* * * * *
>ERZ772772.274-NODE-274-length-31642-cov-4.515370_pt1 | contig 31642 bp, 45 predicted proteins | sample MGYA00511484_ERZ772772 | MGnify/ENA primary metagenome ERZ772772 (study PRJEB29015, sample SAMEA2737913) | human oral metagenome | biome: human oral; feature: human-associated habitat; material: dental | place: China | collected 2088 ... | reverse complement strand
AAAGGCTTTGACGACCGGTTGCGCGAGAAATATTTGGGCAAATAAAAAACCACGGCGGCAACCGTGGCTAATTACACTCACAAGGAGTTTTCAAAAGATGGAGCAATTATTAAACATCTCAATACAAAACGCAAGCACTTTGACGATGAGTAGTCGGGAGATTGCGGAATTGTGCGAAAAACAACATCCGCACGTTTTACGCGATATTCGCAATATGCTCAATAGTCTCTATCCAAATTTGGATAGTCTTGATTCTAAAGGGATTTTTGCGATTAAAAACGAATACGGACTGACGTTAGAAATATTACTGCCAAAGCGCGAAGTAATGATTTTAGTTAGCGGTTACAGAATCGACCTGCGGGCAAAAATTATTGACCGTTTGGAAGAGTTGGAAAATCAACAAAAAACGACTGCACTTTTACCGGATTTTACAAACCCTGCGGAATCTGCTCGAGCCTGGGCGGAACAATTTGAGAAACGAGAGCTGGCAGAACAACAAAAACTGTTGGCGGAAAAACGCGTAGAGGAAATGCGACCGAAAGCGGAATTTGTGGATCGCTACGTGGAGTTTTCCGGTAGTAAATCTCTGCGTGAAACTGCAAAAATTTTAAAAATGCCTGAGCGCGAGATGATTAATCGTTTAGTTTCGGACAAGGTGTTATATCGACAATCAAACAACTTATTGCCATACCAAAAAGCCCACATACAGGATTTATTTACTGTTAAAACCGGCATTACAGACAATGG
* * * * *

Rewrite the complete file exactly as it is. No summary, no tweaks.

>ERZ772772.274-NODE-274-length-31642-cov-4.515370_pt1 | contig 31642 bp, 45 predicted proteins | sample MGYA00511484_ERZ772772 | MGnify/ENA primary metagenome ERZ772772 (study PRJEB29015, sample SAMEA2737913) | human oral metagenome | biome: human oral; feature: human-associated habitat; material: dental | place: China | collected 2088 ... | reverse complement strand
AAAGGCTTTGACGACCGGTTGCGCGAGAAATATTTGGGCAAATAAAAAACCACGGCGGCAACCGTGGCTAATTACACTCACAAGGAGTTTTCAAAAGATGGAGCAATTATTAAACATCTCAATACAAAACGCAAGCACTTTGACGATGAGTAGTCGGGAGATTGCGGAATTGTGCGAAAAACAACATCCGCACGTTTTACGCGATATTCGCAATATGCTCAATAGTCTCTATCCAAATTTGGATAGTCTTGATTCTAAAGGGATTTTTGCGATTAAAAACGAATACGGACTGACGTTAGAAATATTACTGCCAAAGCGCGAAGTAATGATTTTAGTTAGCGGTTACAGAATCGACCTGCGGGCAAAAATTATTGACCGTTTGGAAGAGTTGGAAAATCAACAAAAAACGACTGCACTTTTACCGGATTTTACAAACCCTGCGGAATCTGCTCGAGCCTGGGCGGAACAATTTGAGAAACGAGAGCTGGCAGAACAACAAAAACTGTTGGCGGAAAAACGCGTAGAGGAAATGCGACCGAAAGCGGAATTTGTGGATCGCTACGTGGAGTTTTCCGGTAGTAAATCTCTGCGTGAAACTGCAAAAATTTTAAAAATGCCTGAGCGCGAGATGATTAATCGTTTAGTTTCGGACAAGGTGTTATATCGACAATCAAACAACTTATTGCCATACCAAAAAGCCCACATACAGGATTTATTTACTGTTAAAACCGGCATTACAGACAATGG